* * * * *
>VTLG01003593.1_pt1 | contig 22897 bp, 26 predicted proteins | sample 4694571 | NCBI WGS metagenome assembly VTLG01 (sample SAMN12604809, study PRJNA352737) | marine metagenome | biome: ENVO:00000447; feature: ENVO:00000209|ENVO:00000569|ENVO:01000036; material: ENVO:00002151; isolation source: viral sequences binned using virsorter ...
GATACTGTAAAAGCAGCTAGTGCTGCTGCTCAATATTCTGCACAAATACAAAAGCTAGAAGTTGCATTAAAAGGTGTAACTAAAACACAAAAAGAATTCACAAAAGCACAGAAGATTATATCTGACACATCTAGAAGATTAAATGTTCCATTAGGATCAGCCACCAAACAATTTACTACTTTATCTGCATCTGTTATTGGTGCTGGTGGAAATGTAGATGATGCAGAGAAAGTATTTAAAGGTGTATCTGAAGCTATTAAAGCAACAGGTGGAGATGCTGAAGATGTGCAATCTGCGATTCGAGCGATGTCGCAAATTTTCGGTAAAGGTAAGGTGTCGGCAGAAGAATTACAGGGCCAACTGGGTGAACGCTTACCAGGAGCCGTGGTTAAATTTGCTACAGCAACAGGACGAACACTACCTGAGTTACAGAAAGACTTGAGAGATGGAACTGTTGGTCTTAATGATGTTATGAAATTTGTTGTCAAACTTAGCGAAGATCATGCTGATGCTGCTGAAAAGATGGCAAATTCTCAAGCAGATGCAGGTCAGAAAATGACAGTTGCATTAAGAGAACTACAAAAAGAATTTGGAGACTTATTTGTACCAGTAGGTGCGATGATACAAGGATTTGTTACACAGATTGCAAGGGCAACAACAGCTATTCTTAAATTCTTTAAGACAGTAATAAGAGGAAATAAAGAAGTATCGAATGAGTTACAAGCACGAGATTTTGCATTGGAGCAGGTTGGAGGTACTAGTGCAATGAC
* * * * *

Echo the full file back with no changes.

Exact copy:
>VTLG01003593.1_pt1 | contig 22897 bp, 26 predicted proteins | sample 4694571 | NCBI WGS metagenome assembly VTLG01 (sample SAMN12604809, study PRJNA352737) | marine metagenome | biome: ENVO:00000447; feature: ENVO:00000209|ENVO:00000569|ENVO:01000036; material: ENVO:00002151; isolation source: viral sequences binned using virsorter ...
GATACTGTAAAAGCAGCTAGTGCTGCTGCTCAATATTCTGCACAAATACAAAAGCTAGAAGTTGCATTAAAAGGTGTAACTAAAACACAAAAAGAATTCACAAAAGCACAGAAGATTATATCTGACACATCTAGAAGATTAAATGTTCCATTAGGATCAGCCACCAAACAATTTACTACTTTATCTGCATCTGTTATTGGTGCTGGTGGAAATGTAGATGATGCAGAGAAAGTATTTAAAGGTGTATCTGAAGCTATTAAAGCAACAGGTGGAGATGCTGAAGATGTGCAATCTGCGATTCGAGCGATGTCGCAAATTTTCGGTAAAGGTAAGGTGTCGGCAGAAGAATTACAGGGCCAACTGGGTGAACGCTTACCAGGAGCCGTGGTTAAATTTGCTACAGCAACAGGACGAACACTACCTGAGTTACAGAAAGACTTGAGAGATGGAACTGTTGGTCTTAATGATGTTATGAAATTTGTTGTCAAACTTAGCGAAGATCATGCTGATGCTGCTGAAAAGATGGCAAATTCTCAAGCAGATGCAGGTCAGAAAATGACAGTTGCATTAAGAGAACTACAAAAAGAATTTGGAGACTTATTTGTACCAGTAGGTGCGATGATACAAGGATTTGTTACACAGATTGCAAGGGCAACAACAGCTATTCTTAAATTCTTTAAGACAGTAATAAGAGGAAATAAAGAAGTATCGAATGAGTTACAAGCACGAGATTTTGCATTGGAGCAGGTTGGAGGTACTAGTGCAATGAC